This is what Wikipedia has to say about Stroh’s early days through Julius Stroh’s tenure:
The Stroh family began brewing beer in a family-owned inn during the 18th century in Kirn, Germany. In 1849, during the German Revolution, Bernhard Stroh (1822-1882), who had learned the brewing trade from his father, emigrated to the United States. Bernhard Stroh established his brewery in Detroit in 1850 when he was 28 and immediately started producing Bohemian-style pilsner, which had been developed at the municipal brewery of Pilsen, Bohemia in 1842. In 1865, he purchased additional land and expanded his business and adopted the heraldic lion emblem from the Kyrburg Castle in Germany and named his operation the Lion’s Head Brewery. (The lion emblem is still visible in its advertising and product labels.)
Bernhard Stroh’s original beer selling operation consisted of a basement brewing operation and was then sold door-to-door in a wheelbarrow. The new beer (Stroh’s) sold door-to-door was a lighter-lager beer, brewed in copper kettles.
This short account about Bernhard is from the Entrepreneur Wiki:
The Stroh family has a long history of brewing beer, which first began in Germany. However, due to the German Revolution, in 1849, Bernhard Stroh moved the business to the United States after three years of living in Brazil. He started his company with a budget of $ 150.00.
Stroh selected Detroit, Michigan as the location for his brewery and settled there in 1850. Stroh was 28 years old at the time. The company was known for making a Pilsner (also known as Pilzen) style beer. Pilsner beers are fire-brewed and lighter than traditional beers. In 1855, the company increased in size, and then shortly thereafter became known as Lion’s Head Brewery. The company had been known as Stroh’s Brewery until this time.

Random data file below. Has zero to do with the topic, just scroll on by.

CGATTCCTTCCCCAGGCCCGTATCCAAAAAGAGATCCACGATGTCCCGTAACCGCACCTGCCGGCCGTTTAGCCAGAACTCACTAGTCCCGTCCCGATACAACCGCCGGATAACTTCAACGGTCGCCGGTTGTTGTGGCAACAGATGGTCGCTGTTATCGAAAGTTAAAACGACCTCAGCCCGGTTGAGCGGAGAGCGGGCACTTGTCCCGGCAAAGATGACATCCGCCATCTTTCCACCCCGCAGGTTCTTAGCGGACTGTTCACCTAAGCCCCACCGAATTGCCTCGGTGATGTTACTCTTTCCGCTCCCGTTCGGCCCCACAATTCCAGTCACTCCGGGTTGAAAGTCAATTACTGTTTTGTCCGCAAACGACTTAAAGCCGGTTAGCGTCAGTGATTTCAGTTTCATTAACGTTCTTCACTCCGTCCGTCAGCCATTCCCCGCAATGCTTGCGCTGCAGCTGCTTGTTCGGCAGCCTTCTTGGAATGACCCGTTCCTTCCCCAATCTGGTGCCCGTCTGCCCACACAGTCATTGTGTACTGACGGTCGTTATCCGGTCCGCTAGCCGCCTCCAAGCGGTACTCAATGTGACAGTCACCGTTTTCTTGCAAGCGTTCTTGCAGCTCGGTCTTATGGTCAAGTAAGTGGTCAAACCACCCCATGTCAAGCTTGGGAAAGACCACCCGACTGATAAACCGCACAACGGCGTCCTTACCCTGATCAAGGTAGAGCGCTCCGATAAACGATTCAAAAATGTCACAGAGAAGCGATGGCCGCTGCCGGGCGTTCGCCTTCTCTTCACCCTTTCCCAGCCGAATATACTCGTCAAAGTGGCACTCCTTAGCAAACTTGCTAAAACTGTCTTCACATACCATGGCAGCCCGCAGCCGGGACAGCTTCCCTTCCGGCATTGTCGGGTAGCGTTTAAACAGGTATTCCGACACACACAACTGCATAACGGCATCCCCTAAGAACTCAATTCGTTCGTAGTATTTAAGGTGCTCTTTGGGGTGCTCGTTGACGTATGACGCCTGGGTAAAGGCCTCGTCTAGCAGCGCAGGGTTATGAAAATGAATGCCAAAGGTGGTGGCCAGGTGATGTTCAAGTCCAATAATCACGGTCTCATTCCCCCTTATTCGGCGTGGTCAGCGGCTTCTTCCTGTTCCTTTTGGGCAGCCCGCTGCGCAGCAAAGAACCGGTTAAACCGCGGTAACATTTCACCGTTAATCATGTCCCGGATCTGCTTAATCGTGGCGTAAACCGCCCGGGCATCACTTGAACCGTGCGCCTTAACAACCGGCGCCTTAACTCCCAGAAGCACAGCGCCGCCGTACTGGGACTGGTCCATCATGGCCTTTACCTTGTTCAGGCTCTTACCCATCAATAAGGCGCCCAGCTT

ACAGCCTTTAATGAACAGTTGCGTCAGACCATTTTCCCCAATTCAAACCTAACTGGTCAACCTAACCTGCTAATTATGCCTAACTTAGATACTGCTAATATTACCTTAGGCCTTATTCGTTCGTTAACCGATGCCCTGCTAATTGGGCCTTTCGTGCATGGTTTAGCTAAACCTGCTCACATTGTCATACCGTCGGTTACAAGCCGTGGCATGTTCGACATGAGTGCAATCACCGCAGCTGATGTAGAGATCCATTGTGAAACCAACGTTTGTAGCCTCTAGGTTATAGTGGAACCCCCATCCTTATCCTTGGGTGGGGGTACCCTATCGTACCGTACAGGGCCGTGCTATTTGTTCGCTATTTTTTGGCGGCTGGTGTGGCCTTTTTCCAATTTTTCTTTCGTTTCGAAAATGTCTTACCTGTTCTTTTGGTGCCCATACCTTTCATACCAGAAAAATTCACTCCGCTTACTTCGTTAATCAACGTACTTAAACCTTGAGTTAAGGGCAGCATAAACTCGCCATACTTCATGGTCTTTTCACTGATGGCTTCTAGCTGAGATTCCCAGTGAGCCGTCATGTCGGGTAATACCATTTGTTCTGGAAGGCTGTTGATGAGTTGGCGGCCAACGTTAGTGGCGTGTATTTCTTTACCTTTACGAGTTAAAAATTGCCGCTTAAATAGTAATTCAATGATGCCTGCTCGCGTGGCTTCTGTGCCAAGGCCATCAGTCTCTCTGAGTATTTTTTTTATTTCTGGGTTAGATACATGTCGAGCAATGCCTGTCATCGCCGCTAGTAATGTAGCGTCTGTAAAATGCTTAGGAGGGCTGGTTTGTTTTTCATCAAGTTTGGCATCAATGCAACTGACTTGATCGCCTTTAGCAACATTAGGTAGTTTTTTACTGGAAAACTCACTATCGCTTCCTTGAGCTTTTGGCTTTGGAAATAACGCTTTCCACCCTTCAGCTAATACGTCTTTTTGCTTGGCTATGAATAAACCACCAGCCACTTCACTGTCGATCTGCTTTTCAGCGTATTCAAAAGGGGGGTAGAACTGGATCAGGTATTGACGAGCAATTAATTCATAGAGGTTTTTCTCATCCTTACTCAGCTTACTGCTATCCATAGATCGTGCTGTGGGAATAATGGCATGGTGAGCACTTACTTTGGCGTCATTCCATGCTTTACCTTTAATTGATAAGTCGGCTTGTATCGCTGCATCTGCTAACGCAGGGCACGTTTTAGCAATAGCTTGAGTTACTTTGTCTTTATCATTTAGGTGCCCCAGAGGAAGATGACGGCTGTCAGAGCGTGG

The most popular beer sold, Stroh’s, was first peddled via wheelbarrow. The new beer was brewed in copper kettles to enrich the flavor. The company name was then changed to B. Stroh Brewing Company when Bernhard passed in 1882, and his son, Bernhard Junior, took over the business. In 1988, Forbes estimated that the Stroh family had an estimated worth of 700 million dollars. The brewing company stayed in the Stroh family until the year 2000.
Today is the birthday of Julie Radcliffe Atallah, co-owner of what was one of the nation’s premiere beer stores, Bruisin’ Ales in Asheville, North Carolina. Unfortunately, they decided it was time to close the store earlier this year. We took a family vacation to Asheville several years ago and got to know Julie and her husband Jason. They were great hosts and terrific ambassadors for the beer in their community. Julie is also among the elite twitterati within the beer world online and writes the Bruisin’ Ales Blog. Plus, we’re both from Pennsylvania. Join me in wishing Julie a very happy birthday.
Note: Many of these photos purloined from Facebook and other sources.
Today is the birthday of John Hauck (August 20, 1829-June 4, 1896). He was born in Bavaria, but came to the U.S. as a young man. He “worked for his uncle, Cincinnati brewer George M. Herancourt, before starting his own brewery in 1863, the John Hauck Brewery